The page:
Mathematics has caught up with me again

Ayoola Sosan Written by Ayoola Sosan · 2 min read >

Please allow me to start with the Yoruba slang, “won ti get me”

Since the start of business school, I have had no second thoughts about the program until my adversary forced his way in. Mathematics showed up 😱. Just like that, the data analytics course took a quick turn. It went from excel sheets to my primary school days. Immediately, horror images of WAEC and Jamb started flashing in my head. I repeatedly said in my head, “I thought I was done with you.” To add to the confusion, the area of mathematics being discussed was probability. That was an area I never understood. For the first 30 minutes of that class, I was blank. To save my millions, I did a quick reset and reprogrammed my brain. Anyway, let me stop whining. Allow me to share some of what I learned with you. You know, it is all about the learning for me.

What is probability?

Probability is a numerical measure of the likelihood that an event will occur. It is always assigned on a scale of 0 to 1. A probability near zero indicates that an event is unlikely to occur. A probability near one indicates that an event is almost certain to occur. There are many real-life situations in which we may have to predict the outcome of an event. We may be sure or not be sure of the results of an event. In such cases, we say that there is a probability of this event occurring or not occurring. 

Why probability?

To be a decision maker, one has to understand probability because it helps quantify the unknown. It aids decision making by telling us what is likely or unlikely. A way to put some order into things for insight. It is important in analytics. In the business world, you have to make plans based on assumptions, guesses and estimates. In decision making, the decision maker can be in a situation of risk or uncertainty.

  • Risk is the situation under which the decision outcomes and their probabilities of occurrence are known to the decision-maker.
  • Uncertainty is the situation under which the possible outcome or probability of an event is not available to the decision-maker.

Random or statistical experiment

A random experiment is an action or process that leads to one of many possible outcomes. Examples:

  • Experiment: Flip a coin         Outcomes: Heads or tails
  • Experiment: Roll a die           Outcomes: 1, 2, 3, 4, 5, 6

The list of possible outcomes of a random experiment must be exhaustive and mutually exclusive.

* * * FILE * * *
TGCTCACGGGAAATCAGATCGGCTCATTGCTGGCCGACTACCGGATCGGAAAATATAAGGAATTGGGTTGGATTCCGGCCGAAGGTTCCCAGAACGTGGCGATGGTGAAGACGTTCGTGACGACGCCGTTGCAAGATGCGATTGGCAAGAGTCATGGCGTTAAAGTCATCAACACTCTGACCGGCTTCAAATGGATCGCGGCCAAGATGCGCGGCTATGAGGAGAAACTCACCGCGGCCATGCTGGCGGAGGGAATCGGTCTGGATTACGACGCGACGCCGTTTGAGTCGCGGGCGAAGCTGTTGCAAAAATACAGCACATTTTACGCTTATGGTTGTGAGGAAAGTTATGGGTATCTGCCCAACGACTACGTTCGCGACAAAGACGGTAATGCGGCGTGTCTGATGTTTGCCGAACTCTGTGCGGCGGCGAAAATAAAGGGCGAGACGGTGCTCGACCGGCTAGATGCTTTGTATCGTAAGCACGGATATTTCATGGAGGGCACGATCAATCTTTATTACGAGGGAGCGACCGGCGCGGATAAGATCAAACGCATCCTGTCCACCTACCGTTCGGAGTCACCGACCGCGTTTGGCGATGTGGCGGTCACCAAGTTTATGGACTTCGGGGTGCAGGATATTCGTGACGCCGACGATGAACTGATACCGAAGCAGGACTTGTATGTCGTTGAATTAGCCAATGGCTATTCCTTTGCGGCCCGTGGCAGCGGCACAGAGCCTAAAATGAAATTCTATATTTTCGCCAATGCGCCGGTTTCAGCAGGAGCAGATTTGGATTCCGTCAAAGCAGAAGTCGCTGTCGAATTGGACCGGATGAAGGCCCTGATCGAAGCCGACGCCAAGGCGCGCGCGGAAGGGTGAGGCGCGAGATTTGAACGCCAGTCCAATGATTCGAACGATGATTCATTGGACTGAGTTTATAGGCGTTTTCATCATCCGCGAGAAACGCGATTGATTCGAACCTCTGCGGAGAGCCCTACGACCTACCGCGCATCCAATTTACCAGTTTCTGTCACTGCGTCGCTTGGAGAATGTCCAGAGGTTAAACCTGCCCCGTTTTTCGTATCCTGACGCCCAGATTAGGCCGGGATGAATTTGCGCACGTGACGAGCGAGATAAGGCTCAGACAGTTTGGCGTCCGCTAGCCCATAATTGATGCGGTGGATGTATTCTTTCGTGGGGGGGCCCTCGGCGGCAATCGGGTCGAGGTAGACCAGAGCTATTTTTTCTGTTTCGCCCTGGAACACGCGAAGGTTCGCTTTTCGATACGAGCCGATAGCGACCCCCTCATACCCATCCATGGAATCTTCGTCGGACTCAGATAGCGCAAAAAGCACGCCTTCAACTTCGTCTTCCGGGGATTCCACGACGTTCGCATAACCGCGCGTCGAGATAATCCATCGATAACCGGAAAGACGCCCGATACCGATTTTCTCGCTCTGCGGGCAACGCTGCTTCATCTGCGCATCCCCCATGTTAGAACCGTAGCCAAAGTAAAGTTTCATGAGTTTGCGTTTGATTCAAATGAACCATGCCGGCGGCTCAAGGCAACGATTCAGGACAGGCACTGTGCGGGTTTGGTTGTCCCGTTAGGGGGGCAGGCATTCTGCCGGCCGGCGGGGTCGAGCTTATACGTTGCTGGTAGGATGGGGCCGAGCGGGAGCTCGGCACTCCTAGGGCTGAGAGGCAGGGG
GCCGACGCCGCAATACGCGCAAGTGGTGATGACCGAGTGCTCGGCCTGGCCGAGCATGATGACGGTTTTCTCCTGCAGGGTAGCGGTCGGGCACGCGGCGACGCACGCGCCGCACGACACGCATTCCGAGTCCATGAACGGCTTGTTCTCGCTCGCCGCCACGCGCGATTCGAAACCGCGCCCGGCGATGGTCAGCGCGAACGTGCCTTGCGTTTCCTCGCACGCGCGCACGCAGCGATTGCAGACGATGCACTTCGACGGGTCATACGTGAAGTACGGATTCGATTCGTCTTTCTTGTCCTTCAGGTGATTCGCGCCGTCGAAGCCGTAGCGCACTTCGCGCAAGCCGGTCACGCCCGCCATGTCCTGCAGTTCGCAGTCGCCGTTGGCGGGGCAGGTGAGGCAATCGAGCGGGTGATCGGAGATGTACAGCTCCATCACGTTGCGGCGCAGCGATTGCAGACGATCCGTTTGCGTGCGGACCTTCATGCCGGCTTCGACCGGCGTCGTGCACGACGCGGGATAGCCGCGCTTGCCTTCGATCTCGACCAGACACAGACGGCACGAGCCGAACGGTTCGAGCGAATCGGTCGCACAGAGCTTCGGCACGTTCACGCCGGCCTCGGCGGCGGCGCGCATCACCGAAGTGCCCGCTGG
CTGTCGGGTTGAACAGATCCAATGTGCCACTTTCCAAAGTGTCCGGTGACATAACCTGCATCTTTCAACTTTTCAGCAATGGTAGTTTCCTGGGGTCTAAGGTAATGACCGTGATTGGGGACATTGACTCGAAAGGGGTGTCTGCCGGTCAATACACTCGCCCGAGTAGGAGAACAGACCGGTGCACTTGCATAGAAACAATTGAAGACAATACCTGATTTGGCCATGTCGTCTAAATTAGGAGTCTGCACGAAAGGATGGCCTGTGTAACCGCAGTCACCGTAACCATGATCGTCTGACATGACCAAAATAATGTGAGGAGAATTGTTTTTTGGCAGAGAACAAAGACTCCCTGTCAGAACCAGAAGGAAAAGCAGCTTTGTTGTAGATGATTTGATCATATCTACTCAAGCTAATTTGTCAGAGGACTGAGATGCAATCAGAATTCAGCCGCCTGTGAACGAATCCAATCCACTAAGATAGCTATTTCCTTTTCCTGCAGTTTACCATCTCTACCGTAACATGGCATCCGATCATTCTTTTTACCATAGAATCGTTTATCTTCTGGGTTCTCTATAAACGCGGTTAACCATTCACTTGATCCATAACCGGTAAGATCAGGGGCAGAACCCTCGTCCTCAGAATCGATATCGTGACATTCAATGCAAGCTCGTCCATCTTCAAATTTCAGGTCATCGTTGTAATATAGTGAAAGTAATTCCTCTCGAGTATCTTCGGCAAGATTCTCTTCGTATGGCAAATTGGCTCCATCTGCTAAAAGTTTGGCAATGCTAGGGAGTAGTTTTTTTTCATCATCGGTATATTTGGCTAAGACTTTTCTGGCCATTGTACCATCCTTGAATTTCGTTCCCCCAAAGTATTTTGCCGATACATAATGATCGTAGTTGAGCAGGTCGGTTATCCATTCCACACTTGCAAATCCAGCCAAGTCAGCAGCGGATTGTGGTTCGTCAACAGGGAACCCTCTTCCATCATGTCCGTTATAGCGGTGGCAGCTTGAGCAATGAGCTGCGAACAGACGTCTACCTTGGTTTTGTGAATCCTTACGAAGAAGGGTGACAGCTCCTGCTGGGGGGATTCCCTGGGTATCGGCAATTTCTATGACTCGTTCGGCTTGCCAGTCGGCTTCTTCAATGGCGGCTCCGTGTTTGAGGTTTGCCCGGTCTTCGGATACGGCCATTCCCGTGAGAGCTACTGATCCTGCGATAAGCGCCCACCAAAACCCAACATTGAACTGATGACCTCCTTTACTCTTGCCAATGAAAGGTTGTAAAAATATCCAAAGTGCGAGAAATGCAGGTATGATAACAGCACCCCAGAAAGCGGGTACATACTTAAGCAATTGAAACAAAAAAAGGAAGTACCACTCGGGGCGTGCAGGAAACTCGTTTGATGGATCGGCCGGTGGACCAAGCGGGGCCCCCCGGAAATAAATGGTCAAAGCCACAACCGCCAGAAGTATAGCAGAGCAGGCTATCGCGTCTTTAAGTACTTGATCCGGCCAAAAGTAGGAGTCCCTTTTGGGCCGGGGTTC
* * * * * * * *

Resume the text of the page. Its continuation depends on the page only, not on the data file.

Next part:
An event is a collection or set of one or more simple events in a sample space.

Example: Roll of a Die  D = {1, 2, · · · , 6}

The rules of assigning probability

  • Rule 1: The probability of an impossible event is zero; the probability of a certain event is one. 
  • Rule 2: That is the sum of all the probabilities for all possible events or experiments must be equal to one. It is exhaustive.
  • Rule 3: The probability of each experimental outcome must be between 0 and 1, inclusively.

Assigning probabilities

There are three ways to assign probabilities to events: the classical approach, the relative-frequency approach, and the subjective approach.

  • The classical method: used when an outcome is assumed to have an equal probability of occurrence.
  • The relative frequency method: it is the number of times that the event occurs during experimental trials, divided by the total number of trials conducted.
  • A subjective method: anyone’s personal opinion or judgment about whether a specific outcome is likely to occur. It contains no formal calculations and only reflects the subject’s opinions and past experience. It is often the best you can do when you have no past experience (so you cannot use relative frequency) and no theory (so you cannot use theoretical probability). An example of subjective probability is a “gut instinct” when making a trade.

That’s it for my key takeaways. In all, the class was not as bad as I thought. After listening to the recording, I felt at ease with probability. Right now, I am on a mission to learn probability. No matter what it takes, math and I are going to fall in love. At least for now, hehe!

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